If you would like to say more on a balanced Shen, I would be welcome to hearing it.
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Re: Martial Morality, Wu De

Postby sub_human » Tue Aug 28, 2012 9:18 am

Sanfung wrote:I did not mean to deride anyone really. That's not my goal, but I still tend to put my foot in my mouth more often then I'd like. I'm really only learning now when to stand up for something and when the frustrated defense mechanism isn't really worth it.

One could suggest that public morality is low, once again, because of the fact that people cannot see whom it is they're talking with so they're free to do whatever. I've noticed something similar to flame wars when looking through the letters to the editor in publications that predate the common availability of the Internet.

I recognize for me that even just being here is a great learning opportunity for me in the ways of social interaction. If I have wronged any in that respect, I was not trying to violate any run of morality but instead misunderstood the social rules. Not to get too off topic, but I recently got really frustrated in a conversation with a friend on an instant messaging client. It got really heated, but later the entire thing turned out to me not fundamentally knowing when I should say things and when such things lack balance.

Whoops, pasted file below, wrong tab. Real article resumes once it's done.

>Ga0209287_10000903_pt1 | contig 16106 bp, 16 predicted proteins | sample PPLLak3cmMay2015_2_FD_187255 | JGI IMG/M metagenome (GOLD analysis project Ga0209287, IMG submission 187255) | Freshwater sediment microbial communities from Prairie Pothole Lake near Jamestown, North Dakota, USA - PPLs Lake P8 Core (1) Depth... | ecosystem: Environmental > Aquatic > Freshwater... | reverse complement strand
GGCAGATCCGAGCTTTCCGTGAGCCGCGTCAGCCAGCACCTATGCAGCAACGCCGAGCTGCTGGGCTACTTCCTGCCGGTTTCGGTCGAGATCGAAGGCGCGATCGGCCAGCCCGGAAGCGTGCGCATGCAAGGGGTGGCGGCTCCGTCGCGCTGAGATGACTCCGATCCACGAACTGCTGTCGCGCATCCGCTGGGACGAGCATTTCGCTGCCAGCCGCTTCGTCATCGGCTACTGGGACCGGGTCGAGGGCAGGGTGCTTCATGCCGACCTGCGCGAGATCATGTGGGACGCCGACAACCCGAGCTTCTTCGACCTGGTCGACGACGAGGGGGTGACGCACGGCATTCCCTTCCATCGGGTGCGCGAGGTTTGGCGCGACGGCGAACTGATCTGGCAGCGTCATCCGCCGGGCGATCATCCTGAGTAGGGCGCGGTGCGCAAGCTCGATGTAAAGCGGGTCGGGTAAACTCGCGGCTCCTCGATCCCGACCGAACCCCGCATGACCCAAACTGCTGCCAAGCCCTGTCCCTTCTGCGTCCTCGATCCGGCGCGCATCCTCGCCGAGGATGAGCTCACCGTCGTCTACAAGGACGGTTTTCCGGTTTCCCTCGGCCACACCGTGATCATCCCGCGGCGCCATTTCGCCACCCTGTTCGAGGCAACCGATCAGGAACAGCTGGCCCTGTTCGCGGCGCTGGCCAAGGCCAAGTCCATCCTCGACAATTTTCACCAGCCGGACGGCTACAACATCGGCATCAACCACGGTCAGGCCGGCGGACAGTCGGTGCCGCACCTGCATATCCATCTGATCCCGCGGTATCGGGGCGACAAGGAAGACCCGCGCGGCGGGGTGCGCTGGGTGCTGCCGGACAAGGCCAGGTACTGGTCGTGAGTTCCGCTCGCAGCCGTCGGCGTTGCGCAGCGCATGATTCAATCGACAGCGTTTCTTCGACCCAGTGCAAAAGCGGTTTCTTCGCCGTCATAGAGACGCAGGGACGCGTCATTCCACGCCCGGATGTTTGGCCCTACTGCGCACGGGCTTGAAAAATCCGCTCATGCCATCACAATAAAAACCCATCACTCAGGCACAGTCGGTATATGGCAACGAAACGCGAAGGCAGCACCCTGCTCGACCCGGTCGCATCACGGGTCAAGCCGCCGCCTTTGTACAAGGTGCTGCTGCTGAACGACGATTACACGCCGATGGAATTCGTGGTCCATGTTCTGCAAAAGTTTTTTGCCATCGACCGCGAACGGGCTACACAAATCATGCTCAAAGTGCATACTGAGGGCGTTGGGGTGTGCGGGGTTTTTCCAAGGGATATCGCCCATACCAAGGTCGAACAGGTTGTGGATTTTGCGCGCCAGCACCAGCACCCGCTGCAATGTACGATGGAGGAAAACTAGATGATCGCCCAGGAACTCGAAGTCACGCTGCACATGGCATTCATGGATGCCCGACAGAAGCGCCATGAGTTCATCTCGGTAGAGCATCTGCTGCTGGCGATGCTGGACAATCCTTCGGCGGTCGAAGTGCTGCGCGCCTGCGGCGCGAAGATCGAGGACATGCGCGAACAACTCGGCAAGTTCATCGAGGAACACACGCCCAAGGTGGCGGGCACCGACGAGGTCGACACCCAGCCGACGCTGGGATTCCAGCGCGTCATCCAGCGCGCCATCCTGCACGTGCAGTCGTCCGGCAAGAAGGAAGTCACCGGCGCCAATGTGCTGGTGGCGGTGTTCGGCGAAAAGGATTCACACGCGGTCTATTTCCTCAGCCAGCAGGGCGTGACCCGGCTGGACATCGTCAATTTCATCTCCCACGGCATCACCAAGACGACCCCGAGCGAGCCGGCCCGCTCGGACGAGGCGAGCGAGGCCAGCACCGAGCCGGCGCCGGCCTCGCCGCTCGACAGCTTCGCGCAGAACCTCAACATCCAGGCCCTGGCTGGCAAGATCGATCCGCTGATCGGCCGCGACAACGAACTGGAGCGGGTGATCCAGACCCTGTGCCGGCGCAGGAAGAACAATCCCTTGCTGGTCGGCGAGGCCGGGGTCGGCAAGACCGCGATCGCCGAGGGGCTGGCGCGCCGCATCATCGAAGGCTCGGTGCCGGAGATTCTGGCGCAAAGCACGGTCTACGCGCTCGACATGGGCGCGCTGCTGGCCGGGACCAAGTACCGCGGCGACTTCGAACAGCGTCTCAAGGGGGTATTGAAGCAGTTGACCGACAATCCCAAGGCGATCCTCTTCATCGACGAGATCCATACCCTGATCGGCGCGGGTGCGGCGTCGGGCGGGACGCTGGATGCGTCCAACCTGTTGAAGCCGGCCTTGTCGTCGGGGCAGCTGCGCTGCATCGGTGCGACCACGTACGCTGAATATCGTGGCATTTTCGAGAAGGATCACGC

If you would like to say more on a balanced Shen, I would be welcome to hearing it.



My friend,

My previous post was not refering to Your post, it just happened to follow it.. :D



Conversation is easy^, when u train urself to have zero pre-conceived thoughts. (training the mind is more difficult than training the body)

Most people don't even listen (or read) what others are saying to them.. their minds are already reeling with a rebuttal/comment, instead of... letting that same person finish their sentence, or sentiment!

Don't go tit-for-tat until you understand the scope of the conversation/argument. Allow urself to breeeeaaathee.



Now, on-the-other-hand... listening to people, takes a concious effort. And respect.

How often do u witness others taking a cell phone call, without first excusing themselves from the conversation? It is not only rude to do so, but very odd to let someone stand there eavesdropping on an un-wanted conversation. Or that, their time is more important than my time... standing there. Are we concious of ourselves?


Coincidentally, impersonal arguments are 100% without context... because the(ier) body language, and/or pauses of speech, or simply the atmosphere.. <-- in face to face conversation, is missing data.